BOSCOBEL - The Boscobel Park Commission voted last Tuesday, June 2, to cancel all 2020 Summer Rec activities due to the coronavirus. A decision on the swimming pool was postponed until a joint meeting of the Park Commission and Common Council at 7 p.m. on Monday, June 15 at the Blaine Gym. To pre-register, e-mail City Administrator Misty Molzof at email@example.com
Debate over whether to open the swimming pool this summer was emotional, with people weighing in on both sides, either in person or online via Zoom meeting.
“I really feel the pool shouldn’t open simply for the safety of our kids, and don’t get me wrong, I’m a pool person,” said Angie O’Brien.
“I’m on the opposite side,” said Maria Lemieux. “According to the CDC, COVID isn’t spread through water due to all the chemicals in the pool. You could put up a sign saying ‘Swim at your own risk.’”
Commission President Kelly Randall asked pool managers Katie Reynolds and Julie Kendall how they thought about opening the pool this summer.
“We feel awful,” said Reynolds. “We’re both in are 60’s; we’re both really healthy, but this virus doesn’t care. I feel badly about what is going on. Our pool needs some work and maybe this is the time to get it done. We’ve looked at some of these restrictions and they’re ridiculous. To me it seems like a ridiculously large responsibility and, frankly, I’m scared—for myself and for my grandchildren.”
Added Kendall, “It’s just tearing us up at night. We just don’t know how we can do this safely. We don’t. It’s just a scary situation. Do we want all these people coming to Boscobel from other communities that have closed their pools?”
Commission member Paul Beck voiced concern over children using the Wisconsin River to cool off if the pool is closed for the summer.
“That river down there is a death trap and I’m afraid kids are going to flock down there,” Beck said. “If one died down there I’d have to live with that. I think we all have that concern. If we close the pool are kids going to go down to the river or swim in the creek?”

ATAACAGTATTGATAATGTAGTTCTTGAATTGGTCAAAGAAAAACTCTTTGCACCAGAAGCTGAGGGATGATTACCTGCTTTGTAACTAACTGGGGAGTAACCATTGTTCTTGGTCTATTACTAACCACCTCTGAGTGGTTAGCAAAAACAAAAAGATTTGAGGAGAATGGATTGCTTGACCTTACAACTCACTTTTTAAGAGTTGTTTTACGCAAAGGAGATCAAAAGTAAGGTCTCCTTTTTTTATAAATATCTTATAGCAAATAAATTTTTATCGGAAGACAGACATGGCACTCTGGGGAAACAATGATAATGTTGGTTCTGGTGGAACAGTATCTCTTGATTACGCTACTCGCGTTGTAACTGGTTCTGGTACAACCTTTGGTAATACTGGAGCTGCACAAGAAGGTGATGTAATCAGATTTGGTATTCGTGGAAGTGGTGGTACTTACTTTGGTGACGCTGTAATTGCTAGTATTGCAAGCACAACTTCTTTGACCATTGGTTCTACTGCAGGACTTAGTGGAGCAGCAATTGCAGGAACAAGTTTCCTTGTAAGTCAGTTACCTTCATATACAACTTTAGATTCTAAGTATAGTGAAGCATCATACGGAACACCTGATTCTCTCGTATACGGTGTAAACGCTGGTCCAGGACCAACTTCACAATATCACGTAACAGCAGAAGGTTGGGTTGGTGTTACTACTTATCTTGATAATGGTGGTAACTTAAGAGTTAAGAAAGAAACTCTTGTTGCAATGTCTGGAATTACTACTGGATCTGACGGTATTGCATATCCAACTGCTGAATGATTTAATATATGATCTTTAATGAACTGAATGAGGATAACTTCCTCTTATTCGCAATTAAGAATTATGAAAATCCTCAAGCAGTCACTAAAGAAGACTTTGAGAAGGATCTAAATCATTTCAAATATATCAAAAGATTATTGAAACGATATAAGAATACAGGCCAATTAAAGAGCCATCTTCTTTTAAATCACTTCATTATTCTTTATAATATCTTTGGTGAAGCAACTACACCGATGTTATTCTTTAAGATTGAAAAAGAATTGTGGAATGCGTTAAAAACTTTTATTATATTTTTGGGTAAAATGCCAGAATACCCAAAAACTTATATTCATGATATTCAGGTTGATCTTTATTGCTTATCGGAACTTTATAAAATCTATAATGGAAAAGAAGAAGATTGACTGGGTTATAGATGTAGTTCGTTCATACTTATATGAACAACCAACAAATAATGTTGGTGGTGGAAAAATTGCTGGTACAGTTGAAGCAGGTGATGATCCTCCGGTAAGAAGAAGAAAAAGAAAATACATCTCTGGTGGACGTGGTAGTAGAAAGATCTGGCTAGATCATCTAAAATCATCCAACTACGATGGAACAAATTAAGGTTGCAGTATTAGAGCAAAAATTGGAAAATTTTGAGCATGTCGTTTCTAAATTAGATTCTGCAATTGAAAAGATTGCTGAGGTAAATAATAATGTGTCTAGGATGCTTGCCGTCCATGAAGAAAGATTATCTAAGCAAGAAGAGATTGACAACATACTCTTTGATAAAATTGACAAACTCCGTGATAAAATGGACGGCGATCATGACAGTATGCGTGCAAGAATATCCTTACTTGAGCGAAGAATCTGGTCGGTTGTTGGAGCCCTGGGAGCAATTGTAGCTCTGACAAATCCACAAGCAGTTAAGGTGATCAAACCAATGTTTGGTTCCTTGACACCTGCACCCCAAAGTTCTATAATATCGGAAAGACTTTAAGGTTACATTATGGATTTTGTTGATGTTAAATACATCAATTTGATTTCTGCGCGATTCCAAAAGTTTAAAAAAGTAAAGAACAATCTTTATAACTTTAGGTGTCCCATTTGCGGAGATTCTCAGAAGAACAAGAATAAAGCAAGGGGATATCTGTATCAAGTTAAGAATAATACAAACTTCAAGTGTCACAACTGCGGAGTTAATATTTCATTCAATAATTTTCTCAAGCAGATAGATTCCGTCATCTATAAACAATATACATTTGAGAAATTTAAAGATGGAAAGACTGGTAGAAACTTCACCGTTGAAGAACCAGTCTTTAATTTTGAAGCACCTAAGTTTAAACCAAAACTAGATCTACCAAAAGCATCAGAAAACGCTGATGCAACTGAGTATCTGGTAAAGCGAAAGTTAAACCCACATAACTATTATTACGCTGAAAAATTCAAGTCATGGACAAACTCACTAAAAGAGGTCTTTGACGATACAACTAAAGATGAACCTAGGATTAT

“Responsible parents shouldn’t send their children to the river without a life jacket, it at all,” responded Reynolds. “As for Sanders Creek, we swam in that all the time as kids. What is it, a foot deep?”
Fellow Commission member Jo Sommers thought it was too early to make a final decision.
“Can we wait and see what happens in three weeks, wait until the next meeting and see what happens?” she asked.
Reynolds wondered what she was supposed to say to staff if the Commission waited another month until the next meeting.
“What about staff?” she asked. “Are they supposed to sit around and see if they still have a job, or look for a different one?”
Librarian Robin Orlandi suggested hiring a staff member for the boat launch.
“What about taking a lifeguard and placing them at the boat landing to help with lifeguard duties and tourist assistance?” she asked.
“This is all new to us; no one knows what to do,” said Randall.
City Maintenance Director Dean Harville said closing the pool was the right thing to do given the uncertainty of the situation and given that it is only for one summer.
“I’ve spent 30-plus years working on that pool, but I just don’t think this is the year,” he said. “At some point there will be a vaccine, just like smallpox and other diseases.”
Commission member Milt Cashman made a motion to close the pool for the 2020 season, but didn’t receive a second to his motion.
“Do they want to wait?” Cashman asked. “It doesn’t make any difference to me. So are they just going to let people hang?”
Fellow Commission member Jerry Vial then made a motion to open the pool this summer, but that also failed to garner a second, setting up the joint Park Commission/Common Council meeting this coming Monday.“You’ll have to make a decision at that point or forget it,” said Director of Public Works Mike Reynolds.